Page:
What is a wrapper object in Javascript? Provide an example of how a wrapper object would work.

In order to best explain what wrapper objects are and how they work in Javascript, let’s first consider a simple example of a string in Javascript.

var strng = "ProgrammerInterview is Great!";
//the letter variable will hold a "P":
var letter = strng.charAt(0);

In the code above, the strng variable is set to a string – “ProgrammerInterview is Great!”. Then, the first letter of that string is retrieved and stored in the letter variable – this would be the letter “P”.

Strings are not objects in Javascript

You may or may not know that in Javascript, objects are composed of properties. Those properties are accessed by using the dot notation – the “.”. And, if there is a function defined inside an object, that function is called a method. A method is also considered to be a property of an object.

In Javascript, Strings are not actually objects. So, the question is in our example above, why does it appear that charAt is a method belonging to a string object named strng?

Well, what’s actually happening is that a wrapper object is being created. What is a wrapper object? Well, as soon as we make the call to charAt – in effect, what looks like a method access of a String object named strng – then Javascript will actually convert the string value to an object. You can think of it as Javascript making a call to new String(strng) behind the scenes.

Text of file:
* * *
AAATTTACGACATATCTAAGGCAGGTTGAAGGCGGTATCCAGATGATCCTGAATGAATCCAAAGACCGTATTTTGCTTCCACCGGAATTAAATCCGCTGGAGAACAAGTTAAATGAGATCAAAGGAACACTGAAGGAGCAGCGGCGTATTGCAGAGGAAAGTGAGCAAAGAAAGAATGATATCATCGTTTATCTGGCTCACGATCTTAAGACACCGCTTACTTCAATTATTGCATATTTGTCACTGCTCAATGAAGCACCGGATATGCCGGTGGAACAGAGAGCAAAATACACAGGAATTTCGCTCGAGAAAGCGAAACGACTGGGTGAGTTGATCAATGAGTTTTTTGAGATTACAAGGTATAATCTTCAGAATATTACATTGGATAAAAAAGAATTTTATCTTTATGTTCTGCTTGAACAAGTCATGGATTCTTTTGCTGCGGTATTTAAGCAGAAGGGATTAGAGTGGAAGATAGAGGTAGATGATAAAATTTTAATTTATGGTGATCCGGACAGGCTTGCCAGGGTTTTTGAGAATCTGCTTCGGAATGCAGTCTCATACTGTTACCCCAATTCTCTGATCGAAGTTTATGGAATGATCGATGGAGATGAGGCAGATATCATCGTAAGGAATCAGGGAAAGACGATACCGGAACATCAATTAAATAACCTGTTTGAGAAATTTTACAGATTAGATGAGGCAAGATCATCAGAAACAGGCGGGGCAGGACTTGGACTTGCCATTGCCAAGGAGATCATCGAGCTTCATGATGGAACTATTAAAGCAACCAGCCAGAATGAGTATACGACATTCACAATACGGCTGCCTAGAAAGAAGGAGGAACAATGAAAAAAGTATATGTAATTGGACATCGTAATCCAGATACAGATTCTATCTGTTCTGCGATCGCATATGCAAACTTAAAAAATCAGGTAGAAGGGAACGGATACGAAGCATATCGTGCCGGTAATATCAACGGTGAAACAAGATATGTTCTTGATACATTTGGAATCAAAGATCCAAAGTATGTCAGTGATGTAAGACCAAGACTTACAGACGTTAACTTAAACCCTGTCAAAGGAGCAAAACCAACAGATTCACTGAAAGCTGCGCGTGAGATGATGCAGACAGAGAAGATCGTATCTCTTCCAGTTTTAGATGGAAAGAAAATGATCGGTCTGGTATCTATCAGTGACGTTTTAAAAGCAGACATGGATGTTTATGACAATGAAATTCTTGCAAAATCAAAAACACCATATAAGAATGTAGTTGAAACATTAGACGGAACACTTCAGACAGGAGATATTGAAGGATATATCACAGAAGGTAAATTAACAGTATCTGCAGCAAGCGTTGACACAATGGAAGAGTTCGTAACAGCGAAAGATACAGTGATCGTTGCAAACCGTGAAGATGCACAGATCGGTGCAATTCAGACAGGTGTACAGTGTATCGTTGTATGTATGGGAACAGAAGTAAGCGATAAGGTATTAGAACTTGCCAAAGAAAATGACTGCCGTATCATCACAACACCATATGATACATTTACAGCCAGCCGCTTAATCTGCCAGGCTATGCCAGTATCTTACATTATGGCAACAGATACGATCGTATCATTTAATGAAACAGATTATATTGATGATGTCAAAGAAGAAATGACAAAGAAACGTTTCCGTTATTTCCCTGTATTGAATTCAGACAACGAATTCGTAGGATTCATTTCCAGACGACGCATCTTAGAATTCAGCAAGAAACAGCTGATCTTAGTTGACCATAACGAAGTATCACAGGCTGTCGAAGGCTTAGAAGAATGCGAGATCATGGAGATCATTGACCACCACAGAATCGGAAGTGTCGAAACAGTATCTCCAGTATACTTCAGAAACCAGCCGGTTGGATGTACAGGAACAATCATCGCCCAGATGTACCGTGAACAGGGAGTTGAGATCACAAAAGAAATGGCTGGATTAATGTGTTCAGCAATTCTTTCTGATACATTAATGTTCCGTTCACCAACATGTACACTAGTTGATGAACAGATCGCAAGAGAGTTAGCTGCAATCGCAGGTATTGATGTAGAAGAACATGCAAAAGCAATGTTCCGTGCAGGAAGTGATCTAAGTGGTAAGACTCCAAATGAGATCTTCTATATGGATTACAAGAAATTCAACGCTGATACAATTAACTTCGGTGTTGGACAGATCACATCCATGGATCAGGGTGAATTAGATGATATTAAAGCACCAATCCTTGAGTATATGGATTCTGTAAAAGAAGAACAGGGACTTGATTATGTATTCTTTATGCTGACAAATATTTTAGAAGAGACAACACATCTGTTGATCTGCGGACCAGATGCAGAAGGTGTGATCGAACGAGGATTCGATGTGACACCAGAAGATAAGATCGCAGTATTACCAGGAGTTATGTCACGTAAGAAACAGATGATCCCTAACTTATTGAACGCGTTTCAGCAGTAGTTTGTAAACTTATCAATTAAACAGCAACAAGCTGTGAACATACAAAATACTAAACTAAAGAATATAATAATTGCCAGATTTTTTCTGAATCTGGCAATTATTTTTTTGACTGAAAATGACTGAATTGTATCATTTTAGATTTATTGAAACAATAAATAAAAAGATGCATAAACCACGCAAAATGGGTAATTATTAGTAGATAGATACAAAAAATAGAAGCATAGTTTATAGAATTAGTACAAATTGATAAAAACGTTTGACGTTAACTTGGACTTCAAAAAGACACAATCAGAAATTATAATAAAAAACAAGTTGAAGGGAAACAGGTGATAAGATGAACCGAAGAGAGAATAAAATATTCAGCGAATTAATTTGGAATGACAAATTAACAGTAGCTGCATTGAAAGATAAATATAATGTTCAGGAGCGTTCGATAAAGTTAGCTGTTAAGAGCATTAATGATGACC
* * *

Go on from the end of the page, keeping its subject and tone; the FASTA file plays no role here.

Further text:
The wrapper object will inherit all of the string methods, like charAt. And as soon as the property – in this case the charAt method – is correctly used, then the object that has just been created is thrown away. So, another word for the wrapper object is a “transient object”, because transient means something that appears just temporarily and then disappears.

Wrapper objects also apply to both numbers and booleans in Javascript, so that methods can be called on those types as well. Remember that the whole point of a wrapper object is to allow methods to be called on non-objects.

Finally, let’s consider one last example:

var someString = "hello";
someString.size = 5;
// s will be undefined:
var s = someString.size;  

In the code above, someString is obviously a string set to “hello”. We then create a temporary String object and set a property named “size” on the someString string. The object, however, is then thrown away. So, when we try to access the size property in the third line, the variable “s” will actually be undefined, because that property does not exist since the String object created was only temporary.

The whole point of the code above is to demonstrate the fact that when you try to set the value of a property on a string then it simply won’t work, because it’s just set on temporary object. But, when you try to read the value of a property (like we did in our earlier example using charAt), then it works just fine. This is because of the fact that the string will act like an object temporarily and allow you to use a method – well, it’s actually a wrapper object, but hopefully you understand the difference now!

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